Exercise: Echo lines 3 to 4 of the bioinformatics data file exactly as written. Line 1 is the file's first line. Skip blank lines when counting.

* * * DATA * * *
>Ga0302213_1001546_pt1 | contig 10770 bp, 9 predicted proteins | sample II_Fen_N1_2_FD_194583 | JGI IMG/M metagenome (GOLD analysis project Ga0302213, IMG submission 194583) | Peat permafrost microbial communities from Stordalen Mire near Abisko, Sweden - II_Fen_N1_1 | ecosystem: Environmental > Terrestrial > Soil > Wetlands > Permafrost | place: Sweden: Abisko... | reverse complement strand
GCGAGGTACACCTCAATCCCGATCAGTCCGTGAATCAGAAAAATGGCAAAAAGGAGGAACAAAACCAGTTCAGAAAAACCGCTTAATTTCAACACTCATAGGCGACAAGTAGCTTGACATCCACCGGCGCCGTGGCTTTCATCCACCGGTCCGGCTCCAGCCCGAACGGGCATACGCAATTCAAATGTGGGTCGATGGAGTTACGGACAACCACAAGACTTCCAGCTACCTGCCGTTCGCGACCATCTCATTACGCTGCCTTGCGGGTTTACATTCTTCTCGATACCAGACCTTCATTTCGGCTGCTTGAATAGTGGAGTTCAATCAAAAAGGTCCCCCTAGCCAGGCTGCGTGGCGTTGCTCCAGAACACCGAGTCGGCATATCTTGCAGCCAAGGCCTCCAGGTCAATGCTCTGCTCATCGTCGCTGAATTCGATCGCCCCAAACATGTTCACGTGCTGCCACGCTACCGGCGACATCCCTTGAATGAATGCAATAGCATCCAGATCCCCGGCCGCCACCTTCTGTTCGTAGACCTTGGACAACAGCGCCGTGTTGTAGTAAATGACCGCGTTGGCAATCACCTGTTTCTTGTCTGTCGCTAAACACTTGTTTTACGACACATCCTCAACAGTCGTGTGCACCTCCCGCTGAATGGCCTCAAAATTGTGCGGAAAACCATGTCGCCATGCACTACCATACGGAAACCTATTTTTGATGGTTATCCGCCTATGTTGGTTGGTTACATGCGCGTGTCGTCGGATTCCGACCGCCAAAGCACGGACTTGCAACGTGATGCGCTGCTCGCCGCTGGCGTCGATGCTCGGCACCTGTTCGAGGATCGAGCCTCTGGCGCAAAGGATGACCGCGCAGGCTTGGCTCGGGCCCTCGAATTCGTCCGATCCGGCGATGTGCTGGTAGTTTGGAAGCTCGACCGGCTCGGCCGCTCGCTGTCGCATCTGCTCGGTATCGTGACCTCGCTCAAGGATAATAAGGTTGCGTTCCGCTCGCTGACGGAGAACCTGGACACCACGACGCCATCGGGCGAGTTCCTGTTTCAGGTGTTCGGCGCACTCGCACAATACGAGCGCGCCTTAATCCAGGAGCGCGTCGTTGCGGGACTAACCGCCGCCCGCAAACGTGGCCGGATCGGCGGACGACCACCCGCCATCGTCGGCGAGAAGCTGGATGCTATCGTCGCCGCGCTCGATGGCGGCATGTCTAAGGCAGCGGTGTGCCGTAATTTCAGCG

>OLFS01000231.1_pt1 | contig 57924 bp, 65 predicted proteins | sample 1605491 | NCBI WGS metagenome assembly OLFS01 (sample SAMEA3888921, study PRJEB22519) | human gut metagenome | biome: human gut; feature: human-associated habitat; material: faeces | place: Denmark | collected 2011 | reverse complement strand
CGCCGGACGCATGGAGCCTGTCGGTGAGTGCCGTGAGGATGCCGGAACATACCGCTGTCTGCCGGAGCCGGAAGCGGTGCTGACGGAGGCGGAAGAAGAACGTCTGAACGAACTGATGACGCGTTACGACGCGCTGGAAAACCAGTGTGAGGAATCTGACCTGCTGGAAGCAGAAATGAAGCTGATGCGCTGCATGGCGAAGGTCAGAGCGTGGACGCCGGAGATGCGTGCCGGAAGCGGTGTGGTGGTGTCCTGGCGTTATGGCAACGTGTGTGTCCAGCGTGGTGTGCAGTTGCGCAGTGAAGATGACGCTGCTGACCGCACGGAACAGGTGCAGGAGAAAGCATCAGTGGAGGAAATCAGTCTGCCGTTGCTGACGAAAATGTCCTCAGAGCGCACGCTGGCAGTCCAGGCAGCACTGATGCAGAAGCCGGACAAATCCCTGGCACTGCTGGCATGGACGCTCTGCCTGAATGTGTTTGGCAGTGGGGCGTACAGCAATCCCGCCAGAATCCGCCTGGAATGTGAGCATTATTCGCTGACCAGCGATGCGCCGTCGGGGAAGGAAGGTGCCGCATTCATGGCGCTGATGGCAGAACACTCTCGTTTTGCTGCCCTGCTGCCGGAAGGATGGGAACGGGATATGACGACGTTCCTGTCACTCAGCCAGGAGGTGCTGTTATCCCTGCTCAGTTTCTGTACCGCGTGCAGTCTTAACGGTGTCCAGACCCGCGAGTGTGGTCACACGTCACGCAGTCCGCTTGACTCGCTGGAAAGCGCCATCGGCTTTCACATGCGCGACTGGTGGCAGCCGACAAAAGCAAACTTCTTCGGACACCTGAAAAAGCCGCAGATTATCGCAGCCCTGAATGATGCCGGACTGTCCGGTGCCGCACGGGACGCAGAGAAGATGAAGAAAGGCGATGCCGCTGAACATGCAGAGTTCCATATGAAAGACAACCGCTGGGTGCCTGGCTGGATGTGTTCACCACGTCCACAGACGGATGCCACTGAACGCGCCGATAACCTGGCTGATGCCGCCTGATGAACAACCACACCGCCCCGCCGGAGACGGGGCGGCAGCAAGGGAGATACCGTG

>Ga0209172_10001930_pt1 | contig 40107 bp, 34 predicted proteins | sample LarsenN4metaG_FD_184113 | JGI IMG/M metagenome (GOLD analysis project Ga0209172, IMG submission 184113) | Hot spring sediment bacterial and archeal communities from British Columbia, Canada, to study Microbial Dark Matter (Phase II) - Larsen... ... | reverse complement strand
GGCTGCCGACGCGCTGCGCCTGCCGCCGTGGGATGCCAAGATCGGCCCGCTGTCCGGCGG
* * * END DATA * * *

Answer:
>OLFS01000231.1_pt1 | contig 57924 bp, 65 predicted proteins | sample 1605491 | NCBI WGS metagenome assembly OLFS01 (sample SAMEA3888921, study PRJEB22519) | human gut metagenome | biome: human gut; feature: human-associated habitat; material: faeces | place: Denmark | collected 2011 | reverse complement strand
CGCCGGACGCATGGAGCCTGTCGGTGAGTGCCGTGAGGATGCCGGAACATACCGCTGTCTGCCGGAGCCGGAAGCGGTGCTGACGGAGGCGGAAGAAGAACGTCTGAACGAACTGATGACGCGTTACGACGCGCTGGAAAACCAGTGTGAGGAATCTGACCTGCTGGAAGCAGAAATGAAGCTGATGCGCTGCATGGCGAAGGTCAGAGCGTGGACGCCGGAGATGCGTGCCGGAAGCGGTGTGGTGGTGTCCTGGCGTTATGGCAACGTGTGTGTCCAGCGTGGTGTGCAGTTGCGCAGTGAAGATGACGCTGCTGACCGCACGGAACAGGTGCAGGAGAAAGCATCAGTGGAGGAAATCAGTCTGCCGTTGCTGACGAAAATGTCCTCAGAGCGCACGCTGGCAGTCCAGGCAGCACTGATGCAGAAGCCGGACAAATCCCTGGCACTGCTGGCATGGACGCTCTGCCTGAATGTGTTTGGCAGTGGGGCGTACAGCAATCCCGCCAGAATCCGCCTGGAATGTGAGCATTATTCGCTGACCAGCGATGCGCCGTCGGGGAAGGAAGGTGCCGCATTCATGGCGCTGATGGCAGAACACTCTCGTTTTGCTGCCCTGCTGCCGGAAGGATGGGAACGGGATATGACGACGTTCCTGTCACTCAGCCAGGAGGTGCTGTTATCCCTGCTCAGTTTCTGTACCGCGTGCAGTCTTAACGGTGTCCAGACCCGCGAGTGTGGTCACACGTCACGCAGTCCGCTTGACTCGCTGGAAAGCGCCATCGGCTTTCACATGCGCGACTGGTGGCAGCCGACAAAAGCAAACTTCTTCGGACACCTGAAAAAGCCGCAGATTATCGCAGCCCTGAATGATGCCGGACTGTCCGGTGCCGCACGGGACGCAGAGAAGATGAAGAAAGGCGATGCCGCTGAACATGCAGAGTTCCATATGAAAGACAACCGCTGGGTGCCTGGCTGGATGTGTTCACCACGTCCACAGACGGATGCCACTGAACGCGCCGATAACCTGGCTGATGCCGCCTGATGAACAACCACACCGCCCCGCCGGAGACGGGGCGGCAGCAAGGGAGATACCGTG